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Bitcoin, crypto, Cryptocurrency, South Korea, Tax, virtual currency

Government Confirms Crypto Profits Not Taxable in South Korea

Government Confirms Crypto Profits Not Taxable in South Korea

South Korea has confirmed that income tax cannot be levied on individual investors’ profits from crypto transactions under the current tax law. The government, however, is reviewing international trends and the approaches of major countries to crypto taxation in an effort to amend the existing Korean tax law to include cryptocurrency.

Also read: Regulatory Roundup – China Blockchain ETF, France New Crypto Rules, Tokens Like Money in Russia

Crypto Gains Not Subject to Taxation

The South Korean Ministry of Economy and Finance, which oversees the country’s economic policy, has stated officially that individual investors’ crypto trading profits cannot be taxed under the current tax law. Not all capital gains from financial investments are subject to taxation in South Korea, and taxes cannot be imposed on income from activities that are not explicitly defined under the tax law. Since the term “virtual currency,” or any other term it is known by, is not included anywhere in the tax law, its transactions cannot be taxed. The ministry clarified on Dec. 30:

Profits from individual virtual asset transactions are not listed income and are not taxable.

Government Confirms Crypto Profits Are Tax-Free in South Korea

Amendments Are Being Discussed

While individuals’ crypto profits are currently tax-free in South Korea, the Ministry of Economy and Finance has been pushing to amend the tax law so they can be taxed. An official of the ministry said that discussions have already been taking place, adding that the revised bill is expected to be drawn up by the first half of 2020.

However, some major decisions must be made before the tax law can be amended. They include a precise definition of crypto assets, whether profits should be categorized as capital gains, and how the government plans to obtain trading records from crypto exchanges to accurately levy taxes. Emphasizing that cryptocurrency would need legal status before it can be added to the law, the ministry elaborated:

We are preparing a taxation plan for virtual assets by comprehensively reviewing the taxation of major countries, consistency with accounting standards, and trends in international discussions to prevent money laundering.

Government Confirms Crypto Profits Are Tax-Free in South Korea

National Tax Service Targets Foreign Traders Using Domestic Crypto Exchanges

While domestic crypto transactions are not taxed, the country’s National Tax Service (NTS) has imposed 80.3 billion won ($69.5 million) in withholding tax on trades conducted by foreign customers of Bithumb Korea, one of the largest crypto exchanges in the country.

“Bithumb can pay [the NTS] 80.3 billion won and afterwards collect the amount from its foreign clients, but practically it’s impossible,” Kim Woo-cheol, a tax professor at the University of Seoul, was quoted by Korea Joongang Daily as saying. Bithumb reportedly has not been withholding taxes from its foreign customers and is preparing to file a lawsuit against the NTS over a “groundless” tax imposed on the company, local media reported Sunday.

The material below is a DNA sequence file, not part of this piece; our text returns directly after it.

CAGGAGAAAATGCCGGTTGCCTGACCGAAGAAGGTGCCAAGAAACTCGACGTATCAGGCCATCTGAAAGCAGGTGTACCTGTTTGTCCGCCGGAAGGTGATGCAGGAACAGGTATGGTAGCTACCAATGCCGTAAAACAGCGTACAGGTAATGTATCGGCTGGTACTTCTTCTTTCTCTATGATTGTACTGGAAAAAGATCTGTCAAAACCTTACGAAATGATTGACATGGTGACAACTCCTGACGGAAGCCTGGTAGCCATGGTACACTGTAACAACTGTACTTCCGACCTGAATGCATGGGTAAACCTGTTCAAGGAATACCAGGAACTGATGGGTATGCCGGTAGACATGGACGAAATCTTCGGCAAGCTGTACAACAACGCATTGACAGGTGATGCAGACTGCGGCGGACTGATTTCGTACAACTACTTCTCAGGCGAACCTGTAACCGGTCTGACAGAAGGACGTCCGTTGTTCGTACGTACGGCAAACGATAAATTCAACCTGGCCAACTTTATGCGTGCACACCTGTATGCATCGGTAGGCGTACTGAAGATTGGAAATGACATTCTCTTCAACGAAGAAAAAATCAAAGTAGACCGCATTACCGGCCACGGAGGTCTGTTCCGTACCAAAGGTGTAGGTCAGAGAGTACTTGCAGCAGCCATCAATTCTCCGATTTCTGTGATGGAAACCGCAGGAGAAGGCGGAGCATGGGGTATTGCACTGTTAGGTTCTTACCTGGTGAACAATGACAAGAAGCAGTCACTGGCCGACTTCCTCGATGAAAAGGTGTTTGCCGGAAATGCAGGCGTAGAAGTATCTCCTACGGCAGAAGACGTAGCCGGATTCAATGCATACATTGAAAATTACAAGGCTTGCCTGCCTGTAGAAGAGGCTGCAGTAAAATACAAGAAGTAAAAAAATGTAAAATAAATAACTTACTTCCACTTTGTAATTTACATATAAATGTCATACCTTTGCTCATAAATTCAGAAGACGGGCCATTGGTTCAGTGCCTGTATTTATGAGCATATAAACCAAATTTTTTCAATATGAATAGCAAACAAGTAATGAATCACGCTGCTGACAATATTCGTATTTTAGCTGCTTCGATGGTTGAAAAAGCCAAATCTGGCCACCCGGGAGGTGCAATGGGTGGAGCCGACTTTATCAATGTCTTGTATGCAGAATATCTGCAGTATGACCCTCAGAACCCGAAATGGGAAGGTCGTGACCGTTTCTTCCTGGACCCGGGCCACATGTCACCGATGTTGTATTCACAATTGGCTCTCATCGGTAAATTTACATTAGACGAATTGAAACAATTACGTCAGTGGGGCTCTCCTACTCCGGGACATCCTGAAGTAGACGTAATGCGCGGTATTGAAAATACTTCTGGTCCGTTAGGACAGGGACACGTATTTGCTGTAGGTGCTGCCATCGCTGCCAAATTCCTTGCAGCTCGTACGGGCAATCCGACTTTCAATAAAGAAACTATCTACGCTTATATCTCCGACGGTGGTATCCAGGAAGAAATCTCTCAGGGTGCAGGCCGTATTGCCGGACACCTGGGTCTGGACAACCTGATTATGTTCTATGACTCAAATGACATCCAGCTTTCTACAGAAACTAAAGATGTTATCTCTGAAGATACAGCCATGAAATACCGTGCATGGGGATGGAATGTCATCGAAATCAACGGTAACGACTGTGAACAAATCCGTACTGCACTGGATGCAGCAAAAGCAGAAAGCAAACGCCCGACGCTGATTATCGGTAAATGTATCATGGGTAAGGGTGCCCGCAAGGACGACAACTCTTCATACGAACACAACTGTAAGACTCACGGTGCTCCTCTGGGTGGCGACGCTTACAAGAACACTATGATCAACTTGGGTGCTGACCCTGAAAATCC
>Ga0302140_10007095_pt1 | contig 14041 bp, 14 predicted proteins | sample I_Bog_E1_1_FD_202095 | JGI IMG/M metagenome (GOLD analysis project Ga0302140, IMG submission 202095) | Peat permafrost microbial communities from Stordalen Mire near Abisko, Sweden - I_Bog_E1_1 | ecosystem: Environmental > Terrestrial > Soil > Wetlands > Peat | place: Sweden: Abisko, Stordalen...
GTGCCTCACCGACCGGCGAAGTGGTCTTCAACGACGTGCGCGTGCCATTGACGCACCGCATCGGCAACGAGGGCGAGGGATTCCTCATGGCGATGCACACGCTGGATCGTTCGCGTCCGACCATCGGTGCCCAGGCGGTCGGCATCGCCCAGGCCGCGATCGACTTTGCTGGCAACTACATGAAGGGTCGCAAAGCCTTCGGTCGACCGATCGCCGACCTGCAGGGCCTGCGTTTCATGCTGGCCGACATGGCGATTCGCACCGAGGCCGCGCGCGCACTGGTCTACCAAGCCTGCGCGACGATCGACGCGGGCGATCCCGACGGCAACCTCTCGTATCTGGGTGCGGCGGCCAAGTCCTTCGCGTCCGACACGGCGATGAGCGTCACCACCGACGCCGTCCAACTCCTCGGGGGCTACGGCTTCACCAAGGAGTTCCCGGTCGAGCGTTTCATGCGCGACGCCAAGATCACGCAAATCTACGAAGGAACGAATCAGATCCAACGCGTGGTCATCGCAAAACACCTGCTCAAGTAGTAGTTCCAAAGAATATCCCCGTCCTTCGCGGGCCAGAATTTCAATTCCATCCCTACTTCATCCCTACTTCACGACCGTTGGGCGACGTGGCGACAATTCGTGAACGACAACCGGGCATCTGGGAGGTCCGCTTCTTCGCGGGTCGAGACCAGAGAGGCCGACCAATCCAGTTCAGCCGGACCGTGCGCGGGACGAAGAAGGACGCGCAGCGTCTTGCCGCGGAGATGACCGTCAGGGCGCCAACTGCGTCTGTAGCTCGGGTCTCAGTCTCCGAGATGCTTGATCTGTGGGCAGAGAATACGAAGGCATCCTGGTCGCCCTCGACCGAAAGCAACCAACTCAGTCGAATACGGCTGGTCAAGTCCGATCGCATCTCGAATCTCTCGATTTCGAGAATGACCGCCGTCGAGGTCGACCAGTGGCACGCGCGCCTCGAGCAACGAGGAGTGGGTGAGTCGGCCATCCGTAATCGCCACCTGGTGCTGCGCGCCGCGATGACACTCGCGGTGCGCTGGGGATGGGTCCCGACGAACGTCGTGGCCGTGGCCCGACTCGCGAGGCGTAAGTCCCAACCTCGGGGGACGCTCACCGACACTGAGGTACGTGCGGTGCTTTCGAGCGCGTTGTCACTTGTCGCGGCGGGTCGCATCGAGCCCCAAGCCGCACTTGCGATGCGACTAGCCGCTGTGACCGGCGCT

Government Confirms Crypto Profits Are Tax-Free in South Korea

The Issue of Categorizing Crypto Profits as Capital Gains

The NTS has categorized foreign traders’ crypto gains as miscellaneous income — the category which includes irregular income such as rewards or lottery winnings, Korea Joongang Daily detailed. In contrast, earnings from real estate or stock trading are categorized as capital gains. Noting that “Capital gains tax is collected for every deal, but tax for miscellaneous income is collected once each year,” the publication asserted:

Putting income from cryptocurrency trades under capital gains would have required the government to receive every trading record from domestic exchanges.

Ahn Chang-nam, a tax professor at Kangnam University, believes that it is “realistically difficult” for the government to know about every crypto transaction. “It seems like the NTS took a practical approach in categorizing gains from crypto asset trading as miscellaneous assets,” the professor opined.

What do you think of South Korea’s approach to crypto taxation? Let us know in the comments section below.

Disclaimer: This article is for informational purposes only. It is not an offer or solicitation of an offer to buy or sell, or a recommendation, endorsement, or sponsorship of any products, services, or companies. Bitcoin.com does not provide investment, tax, legal, or accounting advice. Neither the company nor the author is responsible, directly or indirectly, for any damage or loss caused or alleged to be caused by or in connection with the use of or reliance on any content, goods or services mentioned in this article.


Images courtesy of Shutterstock and the Korean government.


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Bitcoin, capital gains tax, crypto, Cryptocurrency, Digital Assets, Gains, income tax, korean, Law, profits, South Korea, Tax, tax exempt, tax free, taxable, Taxes, Virtual Currency
Kevin Helms

A student of Austrian Economics, Kevin found Bitcoin in 2011 and has been an evangelist ever since. His interests lie in Bitcoin security, open-source systems, network effects and the intersection between economics and cryptography.

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